Jamie and Cathy were always on parallel paths. He was from a traditional Jewish family. She was a free spirit. He was a successful writer. She was a struggling actress. As his career soared, hers bottomed out. It was a love doomed to fail. See their story in The Last Five Years currently playing at the Omaha Community Playhouse.
Stunning. Simply stunning.
Every now and again, one comes upon a piece of theatrical kismet. The story is just right. You have the right performers. You have the right director. The music is just right. The needed intangibles are in place. And the end result is something almost transcendent. The Playhouse’s production of The Last Five Years is one of those shows.
Jason Robert Brown has worked an impressive piece of magic with his story and score. The framing device of telling the two characters’ stories simultaneously, but oppositely (Jamie’s story is told from beginning to end while Cathy’s story is told from end to beginning) is an inspired touch. He has also written a moving tale that grabs your soul from the start and doesn’t let up until the final note is sung. And his score? Wow! Nothing but a slate of memorable tunes that are touching, funny and, at times, painful. Stylistically, the show is similar to an Andrew Lloyd Webber production as very little dialogue is utilized. The story is operatic and told almost entirely in song.
Susie Baer-Collins returns to the Playhouse to direct and does a superlative job with the production. Her staging was original and truthful to the story. Taking advantage of social distancing, Baer-Collins always makes sure there’s a space between the performers, but that’s critical to the story because there is always something keeping Jamie and Cathy apart. Her coaching of the two thespians is epic as their performances are spot on and nuanced. No emotional moment is missed or wasted. No note is off key. And the show’s emotional trek is precise and gripping.
The theatre could barely contain the energy of Bailey Carlson. She was a dynamo and had my attention riveted from the moment she uttered the first notes of “Still Hurting”. Her animation was off the charts and always apropos to the emotional beats of her songs. Her Cathy begins as an angry woman who refuses to accept any responsibility in the dissolution of her marriage, but as her story winds to the beginning, we get to see that she was once a fun loving, if high spirited gal. Yet there was always an edge of jealousy to her personality as she wanted her own success and refused to be seen, in her own mind, as lesser than her “genius” husband which explains her obsession with becoming a big star.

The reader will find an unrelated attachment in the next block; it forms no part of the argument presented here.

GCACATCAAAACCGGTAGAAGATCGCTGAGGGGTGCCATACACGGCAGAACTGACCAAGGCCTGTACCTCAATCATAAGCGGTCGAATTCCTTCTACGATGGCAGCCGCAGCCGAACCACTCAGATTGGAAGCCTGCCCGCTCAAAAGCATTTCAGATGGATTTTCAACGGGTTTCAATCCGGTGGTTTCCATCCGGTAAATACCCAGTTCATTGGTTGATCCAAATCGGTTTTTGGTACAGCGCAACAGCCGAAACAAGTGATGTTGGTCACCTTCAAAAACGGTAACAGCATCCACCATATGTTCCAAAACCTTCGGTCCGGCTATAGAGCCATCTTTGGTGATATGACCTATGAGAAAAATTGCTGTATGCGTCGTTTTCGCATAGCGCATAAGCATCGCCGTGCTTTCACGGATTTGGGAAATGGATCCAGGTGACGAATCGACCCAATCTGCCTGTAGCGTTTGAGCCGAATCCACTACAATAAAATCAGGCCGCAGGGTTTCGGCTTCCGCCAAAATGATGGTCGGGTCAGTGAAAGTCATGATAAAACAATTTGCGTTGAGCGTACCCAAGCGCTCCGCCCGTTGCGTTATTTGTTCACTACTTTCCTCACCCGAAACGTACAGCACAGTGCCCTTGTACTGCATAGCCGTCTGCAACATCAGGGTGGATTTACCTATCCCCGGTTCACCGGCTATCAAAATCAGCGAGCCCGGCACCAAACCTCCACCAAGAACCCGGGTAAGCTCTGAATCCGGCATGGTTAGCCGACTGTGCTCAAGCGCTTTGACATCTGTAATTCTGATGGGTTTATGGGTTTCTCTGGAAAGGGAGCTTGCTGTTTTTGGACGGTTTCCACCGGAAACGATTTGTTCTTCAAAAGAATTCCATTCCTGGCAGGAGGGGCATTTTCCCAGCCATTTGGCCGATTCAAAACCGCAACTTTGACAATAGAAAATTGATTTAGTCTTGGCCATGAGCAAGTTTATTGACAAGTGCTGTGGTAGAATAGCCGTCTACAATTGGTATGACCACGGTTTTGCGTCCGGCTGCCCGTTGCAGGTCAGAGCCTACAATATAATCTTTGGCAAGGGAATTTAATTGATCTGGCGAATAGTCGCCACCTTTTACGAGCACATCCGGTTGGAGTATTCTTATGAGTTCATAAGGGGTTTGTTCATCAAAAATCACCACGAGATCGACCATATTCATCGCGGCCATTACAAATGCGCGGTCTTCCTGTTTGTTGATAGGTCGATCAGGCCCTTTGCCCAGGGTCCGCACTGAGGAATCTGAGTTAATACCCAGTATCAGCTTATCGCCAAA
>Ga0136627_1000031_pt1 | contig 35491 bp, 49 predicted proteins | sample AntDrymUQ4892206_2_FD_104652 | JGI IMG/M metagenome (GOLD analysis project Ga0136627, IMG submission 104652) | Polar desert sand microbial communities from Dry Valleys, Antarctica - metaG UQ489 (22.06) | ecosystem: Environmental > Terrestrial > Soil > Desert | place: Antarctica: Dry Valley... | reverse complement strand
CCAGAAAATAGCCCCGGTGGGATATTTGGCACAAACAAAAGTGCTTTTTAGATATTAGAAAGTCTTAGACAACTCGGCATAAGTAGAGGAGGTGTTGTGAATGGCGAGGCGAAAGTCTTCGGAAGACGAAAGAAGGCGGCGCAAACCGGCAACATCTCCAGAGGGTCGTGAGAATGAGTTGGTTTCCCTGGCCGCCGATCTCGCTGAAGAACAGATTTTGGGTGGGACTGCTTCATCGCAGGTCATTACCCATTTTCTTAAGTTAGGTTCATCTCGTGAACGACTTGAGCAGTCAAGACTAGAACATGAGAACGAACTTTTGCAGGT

Carlson also possesses a knockout alto that captured the subtlest emotion or overwhelmed you with its strength. If she wasn’t wowing you with her anger and sadness in numbers like “Still Hurting” and “See I’m Smiling”, she was making you laugh with “A Summer in Ohio” or just getting you to remember the bloom of first love with “Goodbye Until Tomorrow”.
I personally considered Thomas Gjere’s performance as Jamie his best to date and I was glad to see him play a bit against type as I’ve normally seen him in more unsympathetic roles. His take on Jamie is complete and utter perfection. His childlike glee when his Jamie gains a powerful literary agent is infectious and delightful and his love for Cathy is palpable and real. Seeing him collapse emotionally as his marriage crumbles melts even the coldest of hearts and it allows the audience to understand, if not necessarily agree with or condone some of his poor personal responses to his failing nuptials.
Gjere has got one, smooth mellow tenor which he harnessed to full potential as he made the audience laugh with “Shiksa Goddess” where he professes his love for Cathy while shocking his mother at the same time. He also shines in favorite number, “The Schmuel Song”, where he tries to inspire Cathy with a story. Yet he can also reduce your innards to pulp as he tries to shore up Cathy’s confidence while telling her he won’t fail to make her feel better in “If I Didn’t Believe in You” and will crush you with his tragic “I Could Never Rescue You”.
Jim Othuse supplies some scenic prestidigitation with a simple set of stairs, a boat and a few pieces of furniture that effortlessly slide in and out to set up scenes. I was bowled over by Janet Morr’s artistry on the seaside set, especially by the rolling waves which was furthered enhanced by the sea sounds supplied by John Gibilisco and Tim Burkhart. Michelle Garrity’s choreography was simple, yet effective and made good use of social distancing. I loved the emotional coloring of Lindsay Pape’s costumes. When the characters are at their happiest, their clothes are the brightest. At their saddest, they wear mournful black. Jim Boggess and his mighty orchestra nail the score to the floor.
At the beginning, there was an ending. At the ending, there was a beginning. But, for me, it was one of the most personally satisfying shows I’ve seen in a spell and you need to get a ticket and experience it for yourselves.
The Last Five Years plays at the Omaha Community Playhouse through March 21. Showtimes are Wed-Sat at 7:30pm and Sundays at 2pm. Tickets begin at $25 and may be purchased at the OCP Box Office, by phone at (402) 553-0800 or online at OmahaPlayhouse.com. The show will also be available via streaming starting March 5 via the ShowTix4U platform. Due to adult language, the show is not recommended for children. The Omaha Playhouse is located at 6915 Cass St in Omaha, NE.
Photo provided by Robertson Photography